Return across the bridge, turn right between the black railings, follow the pathway leading down to the pavement, and turn left along Headington Road. ** Continue to the entrance to Oxford Brookes Headington Campus and note a small plaque 10 in the flowerbed, recalling the NUJ members who picketed Robert Maxwell’s premises from 1989 – 1992. Cross the road at the refuge and continue to No 186, where a large well preserved milestone stands against the wall. 11 (SP 53440 06580). The legend reads: ‘LIII/ Miles From/London / I Mile/ To OXFORD’. This stone, and others in the same series, were erected in the late 18th century. All were of limestone, probably taken from the nearby Headington quarry. The shape of the stones vary. This one is more rectangular than most, which are usually rounded at the top and often tapering. See http://www.headington.org.uk/oxon/streets/
Return to the refuge, cross over, and walk down Pullens Lane (to your right) to its junction with Cuckoo Lane and the boundary stone 12 (SP 5328 0652) a superior version of the standard design, marking the 1901 county borough boundary. The well-preserved legend reads: 1901/[City coat of arms: ox crossing ford]/C. G. D R U C E/ M A Y O R/—/J. D O R N E/ S H E R I F F’. Mayor of Oxford in 1900/1 is an interesting man, whose career is detailed in the website www.headington.org.uk/oxon/mayors There is also a stone plaque 13 commemorating ‘Joe Pullen’s Elm’ in the wall to your right. Pullen was Vice-President of Magdalen Hall (then still situated in the grounds of Magdalen College) for 57 years, from 1656 until his death. He was responsible in around 1700 for the terraced footpath on the north side of Headington Hill. It was paid for by a general subscription of the University: hence the joke that Pullen had “made a-way with public money”.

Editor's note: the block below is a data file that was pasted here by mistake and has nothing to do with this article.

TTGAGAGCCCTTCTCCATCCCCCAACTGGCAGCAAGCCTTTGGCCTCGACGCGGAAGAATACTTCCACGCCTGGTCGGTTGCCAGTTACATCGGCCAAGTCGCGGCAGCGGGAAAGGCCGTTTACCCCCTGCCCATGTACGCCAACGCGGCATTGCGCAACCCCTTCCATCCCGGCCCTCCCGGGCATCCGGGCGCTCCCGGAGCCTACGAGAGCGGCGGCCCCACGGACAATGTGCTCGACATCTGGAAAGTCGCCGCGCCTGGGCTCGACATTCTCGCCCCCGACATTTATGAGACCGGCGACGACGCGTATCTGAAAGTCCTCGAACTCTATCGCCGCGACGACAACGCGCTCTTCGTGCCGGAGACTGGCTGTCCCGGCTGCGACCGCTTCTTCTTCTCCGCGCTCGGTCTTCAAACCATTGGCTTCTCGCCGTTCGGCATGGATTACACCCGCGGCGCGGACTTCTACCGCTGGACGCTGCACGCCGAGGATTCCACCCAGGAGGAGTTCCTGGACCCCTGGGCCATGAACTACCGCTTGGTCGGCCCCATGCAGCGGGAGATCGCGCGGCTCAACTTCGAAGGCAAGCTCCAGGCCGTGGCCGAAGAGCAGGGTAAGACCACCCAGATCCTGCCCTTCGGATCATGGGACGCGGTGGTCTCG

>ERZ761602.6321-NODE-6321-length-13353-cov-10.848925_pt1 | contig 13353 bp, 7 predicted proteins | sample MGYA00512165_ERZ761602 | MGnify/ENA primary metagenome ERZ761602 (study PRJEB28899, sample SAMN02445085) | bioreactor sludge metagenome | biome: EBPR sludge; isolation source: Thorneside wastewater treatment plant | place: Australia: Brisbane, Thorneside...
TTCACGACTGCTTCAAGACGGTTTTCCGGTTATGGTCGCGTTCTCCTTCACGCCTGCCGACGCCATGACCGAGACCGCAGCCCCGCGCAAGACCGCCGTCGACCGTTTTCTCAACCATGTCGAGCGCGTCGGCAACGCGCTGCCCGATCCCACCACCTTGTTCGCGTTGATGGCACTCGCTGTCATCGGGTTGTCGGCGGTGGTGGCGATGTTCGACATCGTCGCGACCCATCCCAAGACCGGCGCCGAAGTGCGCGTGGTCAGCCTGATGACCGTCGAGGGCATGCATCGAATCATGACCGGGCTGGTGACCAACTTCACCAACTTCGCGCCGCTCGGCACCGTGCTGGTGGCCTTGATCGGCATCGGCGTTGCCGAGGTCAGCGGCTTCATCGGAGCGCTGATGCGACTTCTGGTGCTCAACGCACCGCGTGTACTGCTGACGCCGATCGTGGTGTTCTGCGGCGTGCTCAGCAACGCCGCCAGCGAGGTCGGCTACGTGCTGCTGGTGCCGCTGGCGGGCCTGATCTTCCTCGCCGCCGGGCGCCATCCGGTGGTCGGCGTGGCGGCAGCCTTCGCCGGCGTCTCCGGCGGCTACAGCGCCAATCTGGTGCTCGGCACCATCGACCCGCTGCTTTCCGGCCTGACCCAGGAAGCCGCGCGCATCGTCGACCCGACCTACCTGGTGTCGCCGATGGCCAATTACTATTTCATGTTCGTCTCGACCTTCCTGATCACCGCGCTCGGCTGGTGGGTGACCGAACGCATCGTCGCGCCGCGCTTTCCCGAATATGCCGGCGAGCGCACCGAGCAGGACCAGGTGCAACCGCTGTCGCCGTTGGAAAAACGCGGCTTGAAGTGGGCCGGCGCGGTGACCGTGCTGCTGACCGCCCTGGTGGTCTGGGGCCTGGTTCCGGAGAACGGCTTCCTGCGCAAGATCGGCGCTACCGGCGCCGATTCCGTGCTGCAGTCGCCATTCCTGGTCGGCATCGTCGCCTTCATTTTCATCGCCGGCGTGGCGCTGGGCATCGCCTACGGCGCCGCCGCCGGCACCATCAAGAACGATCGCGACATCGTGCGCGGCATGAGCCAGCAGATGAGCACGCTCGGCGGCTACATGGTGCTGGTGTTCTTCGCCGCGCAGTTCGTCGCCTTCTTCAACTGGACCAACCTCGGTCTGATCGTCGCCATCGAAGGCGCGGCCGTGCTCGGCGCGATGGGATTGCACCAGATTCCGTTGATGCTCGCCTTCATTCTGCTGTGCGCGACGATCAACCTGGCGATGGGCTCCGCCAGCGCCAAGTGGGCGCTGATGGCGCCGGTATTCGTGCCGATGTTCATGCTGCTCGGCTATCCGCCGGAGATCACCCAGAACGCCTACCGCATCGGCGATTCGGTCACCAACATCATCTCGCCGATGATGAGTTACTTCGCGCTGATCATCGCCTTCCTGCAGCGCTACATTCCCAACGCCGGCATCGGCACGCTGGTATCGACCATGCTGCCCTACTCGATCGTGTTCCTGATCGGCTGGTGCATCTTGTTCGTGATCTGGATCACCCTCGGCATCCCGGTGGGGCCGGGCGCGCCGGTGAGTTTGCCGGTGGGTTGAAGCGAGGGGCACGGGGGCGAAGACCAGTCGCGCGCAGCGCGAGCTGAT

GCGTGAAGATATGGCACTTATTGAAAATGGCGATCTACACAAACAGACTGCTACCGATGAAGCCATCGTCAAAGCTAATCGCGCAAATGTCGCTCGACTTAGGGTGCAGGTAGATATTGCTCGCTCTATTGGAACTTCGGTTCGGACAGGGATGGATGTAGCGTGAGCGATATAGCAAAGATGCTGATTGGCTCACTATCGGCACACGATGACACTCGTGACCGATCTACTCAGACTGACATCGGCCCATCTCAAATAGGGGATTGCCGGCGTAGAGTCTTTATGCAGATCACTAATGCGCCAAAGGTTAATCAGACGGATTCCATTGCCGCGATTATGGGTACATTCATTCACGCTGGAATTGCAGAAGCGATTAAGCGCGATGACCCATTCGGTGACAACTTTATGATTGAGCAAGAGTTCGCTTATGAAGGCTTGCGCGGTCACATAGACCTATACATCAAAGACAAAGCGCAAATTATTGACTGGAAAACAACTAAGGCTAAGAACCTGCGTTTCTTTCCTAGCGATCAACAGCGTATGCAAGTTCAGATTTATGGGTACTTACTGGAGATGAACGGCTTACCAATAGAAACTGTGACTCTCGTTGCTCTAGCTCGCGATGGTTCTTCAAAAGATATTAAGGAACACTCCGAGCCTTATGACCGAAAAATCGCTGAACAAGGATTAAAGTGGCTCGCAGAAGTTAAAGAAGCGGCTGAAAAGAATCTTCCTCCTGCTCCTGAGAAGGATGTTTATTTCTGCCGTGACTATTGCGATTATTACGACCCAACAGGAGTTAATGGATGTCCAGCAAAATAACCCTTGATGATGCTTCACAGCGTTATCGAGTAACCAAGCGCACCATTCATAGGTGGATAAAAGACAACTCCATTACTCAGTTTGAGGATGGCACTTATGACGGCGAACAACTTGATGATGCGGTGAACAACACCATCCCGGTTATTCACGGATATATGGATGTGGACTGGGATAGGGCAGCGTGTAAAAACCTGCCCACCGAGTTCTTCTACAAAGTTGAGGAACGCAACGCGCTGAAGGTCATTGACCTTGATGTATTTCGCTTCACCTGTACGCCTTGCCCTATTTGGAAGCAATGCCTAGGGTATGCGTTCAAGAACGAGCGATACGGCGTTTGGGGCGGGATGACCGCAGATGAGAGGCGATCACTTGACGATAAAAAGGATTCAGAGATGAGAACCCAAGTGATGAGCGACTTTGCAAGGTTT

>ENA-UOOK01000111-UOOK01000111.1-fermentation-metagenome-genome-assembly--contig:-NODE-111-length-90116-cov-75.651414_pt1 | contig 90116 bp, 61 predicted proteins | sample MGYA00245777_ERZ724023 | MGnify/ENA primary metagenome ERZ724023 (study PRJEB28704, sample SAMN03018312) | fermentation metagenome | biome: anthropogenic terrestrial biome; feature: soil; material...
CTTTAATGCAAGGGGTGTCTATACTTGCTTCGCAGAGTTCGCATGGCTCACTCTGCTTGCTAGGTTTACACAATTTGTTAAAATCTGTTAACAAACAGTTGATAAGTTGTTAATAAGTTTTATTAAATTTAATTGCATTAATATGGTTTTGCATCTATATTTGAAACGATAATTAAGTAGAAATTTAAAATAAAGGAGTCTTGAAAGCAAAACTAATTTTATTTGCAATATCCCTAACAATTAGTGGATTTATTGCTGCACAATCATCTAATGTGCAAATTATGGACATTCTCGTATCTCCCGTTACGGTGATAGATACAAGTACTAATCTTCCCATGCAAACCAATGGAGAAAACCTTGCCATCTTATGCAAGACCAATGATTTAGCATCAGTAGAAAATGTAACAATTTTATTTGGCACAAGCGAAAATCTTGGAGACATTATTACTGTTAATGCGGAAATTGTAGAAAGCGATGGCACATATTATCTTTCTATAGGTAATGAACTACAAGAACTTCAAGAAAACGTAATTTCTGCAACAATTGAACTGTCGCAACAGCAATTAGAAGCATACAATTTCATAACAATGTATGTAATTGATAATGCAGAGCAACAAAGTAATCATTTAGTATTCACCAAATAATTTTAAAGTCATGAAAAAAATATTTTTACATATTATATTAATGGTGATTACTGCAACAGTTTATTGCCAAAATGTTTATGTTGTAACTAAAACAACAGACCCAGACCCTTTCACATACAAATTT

Walk left down Cuckoo Lane back to the junction with Marston Road.
Turn right and cross Marston Road to the sign ‘Access to Kings Mill only’ and turn down the footpath signed ‘to the University Parks’.
Wheelchair users have a choice of two routes, 3A or 3B. 3A requires only a slight detour and has a smooth, firm surface the whole way. 3B is rather longer and partly along unmade lanes but is more scenically interesting with the bonus of passing an additional and unusual boundary stone not on the route of the main walk.
3A: continue east along Marston Road for 350 yards, then turn left into Ferry Road. Follow Ferry Road to the end and turn left on to the combined cycle/pedestrian park. Follow this path for about half a mile until it joins up with the main route at the large weir.** Be aware that this path carries quite heavy and speedy two-way bicycle traffic.